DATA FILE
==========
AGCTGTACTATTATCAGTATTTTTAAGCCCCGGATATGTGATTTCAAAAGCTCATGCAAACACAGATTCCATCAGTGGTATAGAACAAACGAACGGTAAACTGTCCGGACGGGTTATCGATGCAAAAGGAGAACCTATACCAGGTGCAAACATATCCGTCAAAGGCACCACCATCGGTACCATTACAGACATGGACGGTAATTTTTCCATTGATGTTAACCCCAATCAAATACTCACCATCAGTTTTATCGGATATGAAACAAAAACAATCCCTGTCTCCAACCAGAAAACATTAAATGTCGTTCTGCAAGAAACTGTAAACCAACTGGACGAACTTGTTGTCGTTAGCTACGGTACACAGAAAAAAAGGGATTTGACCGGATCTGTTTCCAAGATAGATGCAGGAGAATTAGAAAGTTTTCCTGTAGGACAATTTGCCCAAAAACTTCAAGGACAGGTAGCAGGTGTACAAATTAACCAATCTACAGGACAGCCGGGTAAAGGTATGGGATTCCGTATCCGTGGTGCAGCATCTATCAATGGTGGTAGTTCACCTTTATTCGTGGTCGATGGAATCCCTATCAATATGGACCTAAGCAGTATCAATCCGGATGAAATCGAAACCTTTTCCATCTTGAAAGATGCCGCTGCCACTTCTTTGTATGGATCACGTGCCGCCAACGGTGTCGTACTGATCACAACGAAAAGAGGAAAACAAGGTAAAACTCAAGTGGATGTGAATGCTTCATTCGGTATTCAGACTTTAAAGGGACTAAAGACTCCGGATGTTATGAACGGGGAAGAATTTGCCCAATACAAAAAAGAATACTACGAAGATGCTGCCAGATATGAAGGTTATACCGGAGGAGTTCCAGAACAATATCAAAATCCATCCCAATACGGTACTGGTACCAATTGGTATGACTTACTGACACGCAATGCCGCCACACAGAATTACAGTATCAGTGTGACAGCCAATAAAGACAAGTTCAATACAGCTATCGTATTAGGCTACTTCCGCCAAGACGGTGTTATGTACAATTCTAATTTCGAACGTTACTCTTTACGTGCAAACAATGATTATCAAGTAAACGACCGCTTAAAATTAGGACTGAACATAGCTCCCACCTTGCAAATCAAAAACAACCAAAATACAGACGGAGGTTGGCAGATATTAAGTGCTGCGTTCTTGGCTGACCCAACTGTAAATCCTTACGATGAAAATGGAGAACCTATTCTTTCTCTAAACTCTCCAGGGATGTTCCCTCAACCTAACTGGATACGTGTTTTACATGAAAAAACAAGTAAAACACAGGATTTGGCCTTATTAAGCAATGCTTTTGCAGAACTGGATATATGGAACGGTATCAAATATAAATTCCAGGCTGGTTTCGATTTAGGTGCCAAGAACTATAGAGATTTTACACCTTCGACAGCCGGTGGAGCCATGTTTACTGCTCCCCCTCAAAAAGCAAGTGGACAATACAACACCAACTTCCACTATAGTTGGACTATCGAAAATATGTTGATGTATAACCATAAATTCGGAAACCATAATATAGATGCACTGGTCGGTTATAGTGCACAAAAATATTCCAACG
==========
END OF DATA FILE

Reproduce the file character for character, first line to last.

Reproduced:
AGCTGTACTATTATCAGTATTTTTAAGCCCCGGATATGTGATTTCAAAAGCTCATGCAAACACAGATTCCATCAGTGGTATAGAACAAACGAACGGTAAACTGTCCGGACGGGTTATCGATGCAAAAGGAGAACCTATACCAGGTGCAAACATATCCGTCAAAGGCACCACCATCGGTACCATTACAGACATGGACGGTAATTTTTCCATTGATGTTAACCCCAATCAAATACTCACCATCAGTTTTATCGGATATGAAACAAAAACAATCCCTGTCTCCAACCAGAAAACATTAAATGTCGTTCTGCAAGAAACTGTAAACCAACTGGACGAACTTGTTGTCGTTAGCTACGGTACACAGAAAAAAAGGGATTTGACCGGATCTGTTTCCAAGATAGATGCAGGAGAATTAGAAAGTTTTCCTGTAGGACAATTTGCCCAAAAACTTCAAGGACAGGTAGCAGGTGTACAAATTAACCAATCTACAGGACAGCCGGGTAAAGGTATGGGATTCCGTATCCGTGGTGCAGCATCTATCAATGGTGGTAGTTCACCTTTATTCGTGGTCGATGGAATCCCTATCAATATGGACCTAAGCAGTATCAATCCGGATGAAATCGAAACCTTTTCCATCTTGAAAGATGCCGCTGCCACTTCTTTGTATGGATCACGTGCCGCCAACGGTGTCGTACTGATCACAACGAAAAGAGGAAAACAAGGTAAAACTCAAGTGGATGTGAATGCTTCATTCGGTATTCAGACTTTAAAGGGACTAAAGACTCCGGATGTTATGAACGGGGAAGAATTTGCCCAATACAAAAAAGAATACTACGAAGATGCTGCCAGATATGAAGGTTATACCGGAGGAGTTCCAGAACAATATCAAAATCCATCCCAATACGGTACTGGTACCAATTGGTATGACTTACTGACACGCAATGCCGCCACACAGAATTACAGTATCAGTGTGACAGCCAATAAAGACAAGTTCAATACAGCTATCGTATTAGGCTACTTCCGCCAAGACGGTGTTATGTACAATTCTAATTTCGAACGTTACTCTTTACGTGCAAACAATGATTATCAAGTAAACGACCGCTTAAAATTAGGACTGAACATAGCTCCCACCTTGCAAATCAAAAACAACCAAAATACAGACGGAGGTTGGCAGATATTAAGTGCTGCGTTCTTGGCTGACCCAACTGTAAATCCTTACGATGAAAATGGAGAACCTATTCTTTCTCTAAACTCTCCAGGGATGTTCCCTCAACCTAACTGGATACGTGTTTTACATGAAAAAACAAGTAAAACACAGGATTTGGCCTTATTAAGCAATGCTTTTGCAGAACTGGATATATGGAACGGTATCAAATATAAATTCCAGGCTGGTTTCGATTTAGGTGCCAAGAACTATAGAGATTTTACACCTTCGACAGCCGGTGGAGCCATGTTTACTGCTCCCCCTCAAAAAGCAAGTGGACAATACAACACCAACTTCCACTATAGTTGGACTATCGAAAATATGTTGATGTATAACCATAAATTCGGAAACCATAATATAGATGCACTGGTCGGTTATAGTGCACAAAAATATTCCAACG